Posted by: Monideepa Tarafdar | September 20, 2009

Autumn Song

There is an interesting conundrum that those of us who celebrate our childhood festivals in lands far away from where we were born or raised, face. On the one hand with the global spread of populations of almost every country (in my case, India), it is possible to find a community to belong to and celebrate with, wherever one may happen to be. It is therefore quite possible to keep to  pretty much all the customs and rituals that one grew up with. On the other hand, there is always that inexplicable and gnawing feeling that inspite of the everything, something is missing.

Last year’s Durga Pujo found me in Chicago, half a world away from Calcutta in terms of physical distance and many many worlds away in terms of many other things.

As we drove to the venue, I wondered at the differences – the blustery wind of Chicago instead of the gentle autumn calm of Calcutta, gray skies instead of the post-monsoon azure, a flaming Fall with leaves that had turned orange and yellow, instead of the billowy white kaash*.

I wished for the 6 days of Pujo instead of the two-and-a-half days of a-weekend-nearest-to-the-Pujos, for the stream of glittering and awe-evoking pandals instead of the lone school-venue in several hundred square miles in a darkened-by-night neighborhood, and for the sound of endless, traffic-stopping and chaotic human bustle pouring out into the Chandipath-filled-air instead of the silent hum of our car speeding effortlessly through the orderly freeway.

We reached on the evening of the first day. The school auditorium where the Pujo was being celebrated was packed with the anticipation of hundreds of radiant faces. There she was — the Goddess with her children. The priest was doing “Bodhon”—  that is, welcoming them to their earthly home. We watched as he put weapons in their hands, anointed their foreheads with red, and arranged hibiscus and marigold garlands around their necks. Someone was playing the drums so that it sounded like dhak**. Amid the chanting, the incense, the lamps, the prayers and the smoke we watched the Goddess smile.

Since the Pujo was to be compressed into two days, and those who lived far away often came for only one day, Pushpanjali was performed everyday morning and evening. We did Pushpanjali*** – we bowed our heads, closed our hands around clumps of flower and leaf, and mouthed the chants. Sharanye Triyambake Gauri Narayani Namastute.

The women wore beautiful sarees and sparkling jewellery. The men discussed the fate of the world and solved its problems, sitting across tables. This was Bengali-land after all. The children ran around and played their games and even though most of them could not fully understand what was going on, they seemed to sense that this was the one time their parents wanted to be in a far-away world. That, I mused,  of distant drums, echoing conches, glorious faith, and adda.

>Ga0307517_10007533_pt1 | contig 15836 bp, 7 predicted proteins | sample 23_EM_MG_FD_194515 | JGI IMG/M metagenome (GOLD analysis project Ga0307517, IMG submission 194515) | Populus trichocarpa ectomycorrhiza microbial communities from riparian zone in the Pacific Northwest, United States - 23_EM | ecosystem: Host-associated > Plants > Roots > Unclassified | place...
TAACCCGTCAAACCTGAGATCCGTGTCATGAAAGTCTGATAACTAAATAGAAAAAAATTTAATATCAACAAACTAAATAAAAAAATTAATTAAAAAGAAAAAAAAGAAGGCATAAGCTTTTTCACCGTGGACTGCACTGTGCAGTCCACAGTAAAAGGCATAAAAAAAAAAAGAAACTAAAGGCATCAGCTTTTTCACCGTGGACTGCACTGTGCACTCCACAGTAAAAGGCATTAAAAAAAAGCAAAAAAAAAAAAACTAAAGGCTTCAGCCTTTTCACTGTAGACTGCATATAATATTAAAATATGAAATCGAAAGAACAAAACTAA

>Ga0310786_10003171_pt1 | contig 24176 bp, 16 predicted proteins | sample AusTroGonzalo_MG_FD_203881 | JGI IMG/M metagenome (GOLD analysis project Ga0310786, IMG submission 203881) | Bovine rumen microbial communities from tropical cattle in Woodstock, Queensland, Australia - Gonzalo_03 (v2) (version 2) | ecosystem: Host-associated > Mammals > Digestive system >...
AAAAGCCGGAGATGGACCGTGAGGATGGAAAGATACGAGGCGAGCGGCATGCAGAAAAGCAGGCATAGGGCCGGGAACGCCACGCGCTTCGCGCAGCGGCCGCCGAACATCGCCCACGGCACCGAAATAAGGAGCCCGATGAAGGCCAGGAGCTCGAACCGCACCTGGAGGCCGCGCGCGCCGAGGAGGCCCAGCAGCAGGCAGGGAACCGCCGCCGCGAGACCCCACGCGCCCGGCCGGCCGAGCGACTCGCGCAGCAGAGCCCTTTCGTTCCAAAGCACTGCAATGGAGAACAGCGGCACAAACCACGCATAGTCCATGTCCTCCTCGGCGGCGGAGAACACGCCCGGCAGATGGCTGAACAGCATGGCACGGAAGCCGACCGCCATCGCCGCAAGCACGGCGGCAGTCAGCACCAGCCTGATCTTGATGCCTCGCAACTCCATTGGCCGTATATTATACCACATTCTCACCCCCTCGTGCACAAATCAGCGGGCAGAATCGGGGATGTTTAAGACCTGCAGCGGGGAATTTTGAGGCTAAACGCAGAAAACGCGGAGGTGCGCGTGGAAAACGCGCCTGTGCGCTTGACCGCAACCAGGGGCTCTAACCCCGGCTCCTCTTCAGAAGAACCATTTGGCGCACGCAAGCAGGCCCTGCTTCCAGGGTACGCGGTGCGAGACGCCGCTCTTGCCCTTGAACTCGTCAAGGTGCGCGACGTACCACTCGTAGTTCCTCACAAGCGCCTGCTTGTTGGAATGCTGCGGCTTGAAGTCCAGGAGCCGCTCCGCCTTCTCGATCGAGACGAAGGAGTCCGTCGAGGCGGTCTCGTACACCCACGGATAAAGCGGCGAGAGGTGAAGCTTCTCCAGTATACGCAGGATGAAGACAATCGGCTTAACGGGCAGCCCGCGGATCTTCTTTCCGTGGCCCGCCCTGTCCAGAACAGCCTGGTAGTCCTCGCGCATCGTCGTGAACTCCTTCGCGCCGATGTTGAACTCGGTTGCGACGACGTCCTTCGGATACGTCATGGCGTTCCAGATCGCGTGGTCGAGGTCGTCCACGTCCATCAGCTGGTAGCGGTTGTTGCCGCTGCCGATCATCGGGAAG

The priest was doing Arati, to the rising of Jago Durga Jago Ashuro Vinashini. From another corner of the gymnasium wafted Akash Bhora Shurjo Taara. Suddenly it became clear – sometimes the song rises in Chicago and reaches Calcutta, sometimes it ascends from Calcutta and reaches every Bengali in every corner of the world who is listening for it. And it does not matter. Because wherever the song comes from, it gathers us all into its comfort-filled fold and fills us anew with the joy of the season, with the gentle strength and wonderful constancy of well-loved tradition, and with the shining grace of our highest selves.

Ya Devi Sarvabhuteshu Matri Roopen Sansthitah, Namastasyai Namoh Namah

* Kaash: White flowers on long grass-like stems that bloom in eastern India during September – November, after the monsoons. Satyajit Ray’s Pather Panchali has a beautiful scene depicting a steam engine pulled train racing through a field of kaash flowers

** Dhak:Drums that are played in festivals in eastern India. These are large drums that the players (known as “dhakis”) hang on their shoulders and play with two small sticks

*** Pushpanjali: Ceremonial offering with flowers and leaves. Typically accompanied by chanting of holy verses or “mantras”

I wrote an edited version of this post for the online Kolkata edition of the Times of India


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